The Bottom Line : Accounting For Revenue And Expenditure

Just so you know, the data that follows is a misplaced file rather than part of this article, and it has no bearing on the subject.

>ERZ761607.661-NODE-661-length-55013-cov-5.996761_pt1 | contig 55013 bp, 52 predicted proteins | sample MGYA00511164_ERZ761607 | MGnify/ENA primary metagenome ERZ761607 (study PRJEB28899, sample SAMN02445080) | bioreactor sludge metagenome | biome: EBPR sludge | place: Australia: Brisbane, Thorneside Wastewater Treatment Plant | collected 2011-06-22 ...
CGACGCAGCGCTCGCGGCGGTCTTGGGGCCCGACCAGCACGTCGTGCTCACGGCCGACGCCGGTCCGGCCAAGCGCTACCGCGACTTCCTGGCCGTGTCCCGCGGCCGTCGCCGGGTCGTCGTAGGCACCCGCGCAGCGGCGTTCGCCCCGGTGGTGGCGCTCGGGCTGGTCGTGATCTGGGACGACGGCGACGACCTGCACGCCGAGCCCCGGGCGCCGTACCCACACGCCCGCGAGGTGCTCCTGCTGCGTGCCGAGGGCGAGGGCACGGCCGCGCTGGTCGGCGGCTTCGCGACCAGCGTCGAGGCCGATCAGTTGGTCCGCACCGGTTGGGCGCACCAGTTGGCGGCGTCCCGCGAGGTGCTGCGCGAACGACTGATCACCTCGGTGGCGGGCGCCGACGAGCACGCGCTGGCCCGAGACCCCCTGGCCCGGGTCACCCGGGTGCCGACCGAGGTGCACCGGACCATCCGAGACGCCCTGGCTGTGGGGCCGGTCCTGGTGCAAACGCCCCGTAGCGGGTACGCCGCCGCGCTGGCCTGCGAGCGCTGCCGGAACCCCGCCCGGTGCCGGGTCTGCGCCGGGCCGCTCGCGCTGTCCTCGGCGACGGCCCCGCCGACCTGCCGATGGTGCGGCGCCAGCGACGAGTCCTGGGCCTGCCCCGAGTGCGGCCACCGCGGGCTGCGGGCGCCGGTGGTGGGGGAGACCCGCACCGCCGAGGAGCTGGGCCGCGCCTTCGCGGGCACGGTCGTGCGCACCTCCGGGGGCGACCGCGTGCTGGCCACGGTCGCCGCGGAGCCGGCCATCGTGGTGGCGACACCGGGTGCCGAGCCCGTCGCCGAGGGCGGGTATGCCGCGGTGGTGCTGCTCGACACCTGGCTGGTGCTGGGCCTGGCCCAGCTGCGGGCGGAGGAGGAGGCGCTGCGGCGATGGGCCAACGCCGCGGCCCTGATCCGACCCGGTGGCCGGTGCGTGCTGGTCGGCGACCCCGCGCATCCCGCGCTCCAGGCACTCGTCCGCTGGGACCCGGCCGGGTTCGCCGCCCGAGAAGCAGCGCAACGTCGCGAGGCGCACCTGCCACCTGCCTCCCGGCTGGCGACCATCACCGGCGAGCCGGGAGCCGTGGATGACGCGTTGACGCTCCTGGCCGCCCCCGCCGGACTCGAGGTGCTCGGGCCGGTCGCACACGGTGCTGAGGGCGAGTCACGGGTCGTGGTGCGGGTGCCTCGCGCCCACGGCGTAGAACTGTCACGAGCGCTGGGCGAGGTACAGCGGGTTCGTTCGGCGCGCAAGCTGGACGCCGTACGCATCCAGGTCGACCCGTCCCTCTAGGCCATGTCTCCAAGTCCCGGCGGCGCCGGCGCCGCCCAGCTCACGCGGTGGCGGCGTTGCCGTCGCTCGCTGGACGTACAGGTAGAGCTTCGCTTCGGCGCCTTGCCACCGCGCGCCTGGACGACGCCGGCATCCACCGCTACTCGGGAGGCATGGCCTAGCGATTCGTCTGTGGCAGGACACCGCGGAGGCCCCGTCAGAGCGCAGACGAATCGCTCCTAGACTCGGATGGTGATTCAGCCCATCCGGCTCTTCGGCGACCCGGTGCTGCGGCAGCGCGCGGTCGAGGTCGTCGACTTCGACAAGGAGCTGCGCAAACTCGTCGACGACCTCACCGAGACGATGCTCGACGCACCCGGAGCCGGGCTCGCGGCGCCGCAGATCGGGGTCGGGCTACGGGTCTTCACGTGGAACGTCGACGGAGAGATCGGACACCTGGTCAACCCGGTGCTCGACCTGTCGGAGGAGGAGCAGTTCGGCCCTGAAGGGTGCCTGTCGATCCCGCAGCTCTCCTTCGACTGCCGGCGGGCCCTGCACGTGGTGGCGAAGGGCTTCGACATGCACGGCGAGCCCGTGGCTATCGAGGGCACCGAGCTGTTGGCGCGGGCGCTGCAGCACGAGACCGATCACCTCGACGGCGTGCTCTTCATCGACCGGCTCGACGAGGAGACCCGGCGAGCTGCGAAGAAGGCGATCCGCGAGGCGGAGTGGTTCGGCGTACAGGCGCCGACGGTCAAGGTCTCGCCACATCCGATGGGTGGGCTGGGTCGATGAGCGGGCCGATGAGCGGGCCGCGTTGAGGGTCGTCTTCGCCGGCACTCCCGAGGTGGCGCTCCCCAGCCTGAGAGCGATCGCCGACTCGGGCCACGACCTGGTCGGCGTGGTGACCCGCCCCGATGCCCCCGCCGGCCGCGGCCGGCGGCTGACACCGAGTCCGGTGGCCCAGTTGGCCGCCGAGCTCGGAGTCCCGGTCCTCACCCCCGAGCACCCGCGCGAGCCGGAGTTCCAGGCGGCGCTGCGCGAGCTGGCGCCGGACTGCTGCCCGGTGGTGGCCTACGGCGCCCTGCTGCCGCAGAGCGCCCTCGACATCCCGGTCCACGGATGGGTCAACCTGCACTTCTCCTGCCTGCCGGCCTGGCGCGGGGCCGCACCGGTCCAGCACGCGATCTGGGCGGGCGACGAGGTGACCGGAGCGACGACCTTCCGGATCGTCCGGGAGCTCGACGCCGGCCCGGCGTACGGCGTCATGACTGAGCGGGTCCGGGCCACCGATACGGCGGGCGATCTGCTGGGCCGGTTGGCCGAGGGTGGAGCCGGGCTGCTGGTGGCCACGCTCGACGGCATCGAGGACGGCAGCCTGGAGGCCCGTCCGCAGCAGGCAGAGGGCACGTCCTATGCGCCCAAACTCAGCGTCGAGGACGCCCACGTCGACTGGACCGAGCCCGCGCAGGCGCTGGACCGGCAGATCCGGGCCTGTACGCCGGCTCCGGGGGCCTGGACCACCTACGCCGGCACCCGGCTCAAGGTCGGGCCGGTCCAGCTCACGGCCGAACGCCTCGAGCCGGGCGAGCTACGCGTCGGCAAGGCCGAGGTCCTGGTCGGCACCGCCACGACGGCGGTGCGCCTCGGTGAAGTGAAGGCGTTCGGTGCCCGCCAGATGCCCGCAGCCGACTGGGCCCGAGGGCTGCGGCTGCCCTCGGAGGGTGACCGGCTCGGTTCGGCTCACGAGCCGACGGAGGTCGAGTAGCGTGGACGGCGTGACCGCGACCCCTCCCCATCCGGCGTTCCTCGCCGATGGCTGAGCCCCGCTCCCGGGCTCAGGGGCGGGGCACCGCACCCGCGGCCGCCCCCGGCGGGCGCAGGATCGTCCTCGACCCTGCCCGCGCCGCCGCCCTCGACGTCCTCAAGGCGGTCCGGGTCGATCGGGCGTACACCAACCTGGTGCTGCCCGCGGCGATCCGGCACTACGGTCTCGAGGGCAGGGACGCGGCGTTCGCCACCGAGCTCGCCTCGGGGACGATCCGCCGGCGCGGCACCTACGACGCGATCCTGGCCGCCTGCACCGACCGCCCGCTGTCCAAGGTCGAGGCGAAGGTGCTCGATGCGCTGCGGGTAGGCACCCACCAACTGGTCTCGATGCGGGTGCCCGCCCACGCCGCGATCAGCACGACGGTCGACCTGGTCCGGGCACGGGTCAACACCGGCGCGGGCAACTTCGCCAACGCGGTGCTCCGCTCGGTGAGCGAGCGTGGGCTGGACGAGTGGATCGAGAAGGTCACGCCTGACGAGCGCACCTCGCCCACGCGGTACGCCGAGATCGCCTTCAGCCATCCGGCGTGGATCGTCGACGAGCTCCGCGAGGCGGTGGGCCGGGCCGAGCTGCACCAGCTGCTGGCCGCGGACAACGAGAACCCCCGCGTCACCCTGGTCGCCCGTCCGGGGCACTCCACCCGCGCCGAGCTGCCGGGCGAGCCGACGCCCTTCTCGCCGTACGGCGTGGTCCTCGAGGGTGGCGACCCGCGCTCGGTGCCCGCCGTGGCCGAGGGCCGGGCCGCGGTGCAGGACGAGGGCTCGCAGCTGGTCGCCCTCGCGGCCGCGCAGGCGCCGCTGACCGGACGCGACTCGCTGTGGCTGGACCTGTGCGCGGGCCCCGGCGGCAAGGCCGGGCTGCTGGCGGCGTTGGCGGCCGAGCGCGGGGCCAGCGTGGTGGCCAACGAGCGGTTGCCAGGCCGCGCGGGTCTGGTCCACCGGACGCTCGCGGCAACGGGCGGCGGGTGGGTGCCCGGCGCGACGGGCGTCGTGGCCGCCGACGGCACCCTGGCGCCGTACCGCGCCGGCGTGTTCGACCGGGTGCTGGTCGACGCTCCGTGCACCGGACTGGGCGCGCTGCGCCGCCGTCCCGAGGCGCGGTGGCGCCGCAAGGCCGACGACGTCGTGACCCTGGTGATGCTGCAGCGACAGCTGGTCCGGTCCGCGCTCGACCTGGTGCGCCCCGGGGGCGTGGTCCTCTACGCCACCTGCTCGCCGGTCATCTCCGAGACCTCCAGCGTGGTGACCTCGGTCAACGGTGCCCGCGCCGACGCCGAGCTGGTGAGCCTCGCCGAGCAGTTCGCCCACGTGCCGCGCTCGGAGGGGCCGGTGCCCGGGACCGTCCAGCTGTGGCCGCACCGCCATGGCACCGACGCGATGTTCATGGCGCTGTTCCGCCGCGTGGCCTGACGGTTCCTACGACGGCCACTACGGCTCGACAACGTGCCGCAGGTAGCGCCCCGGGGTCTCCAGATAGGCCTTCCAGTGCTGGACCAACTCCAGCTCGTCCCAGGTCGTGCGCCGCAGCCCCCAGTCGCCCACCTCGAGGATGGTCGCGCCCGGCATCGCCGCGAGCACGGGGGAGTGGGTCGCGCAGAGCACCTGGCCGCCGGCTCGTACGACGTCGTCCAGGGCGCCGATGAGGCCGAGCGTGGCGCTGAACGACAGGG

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“The Bottom Line: Accounting for Revenue and Expenditure in Intercollegiate Athletics” Marc St-Louis KHS 394 Sports Business John Lisec 11 December 2014 The indirect and direct funds that collegiate institutions generate is a great deal. It is disturbing that the athletic side of any university depends more on the student body than the institution itself. Without students taking spending money on athletic related purchases, institutions would not be able to fund and update facilities such as new locker rooms or host bowl/championship game series. The students generally providing this income are not student-athletes at the school. “Face of the Institution” As we all know, sports are one of the biggest revenue generators in America. Students go to school to receive an education and get their degrees, but the experiences of attending collegiate games are memories they will never forget. Is it fair to charge them extra in tuition to be able to attend those games and have these experiences? From an athletic side, the answer to that question may be that students should pay more for college athletics. However, expecting a student that is barely making ends meet to fund his/her education and will most likely graduate with student loans to pay a high price to attend collegiate games is unfair. According to the International Journal of Sport Finance (2014)“less than one-third of Bowl Championship Series (BCS) athletic departments and none of the

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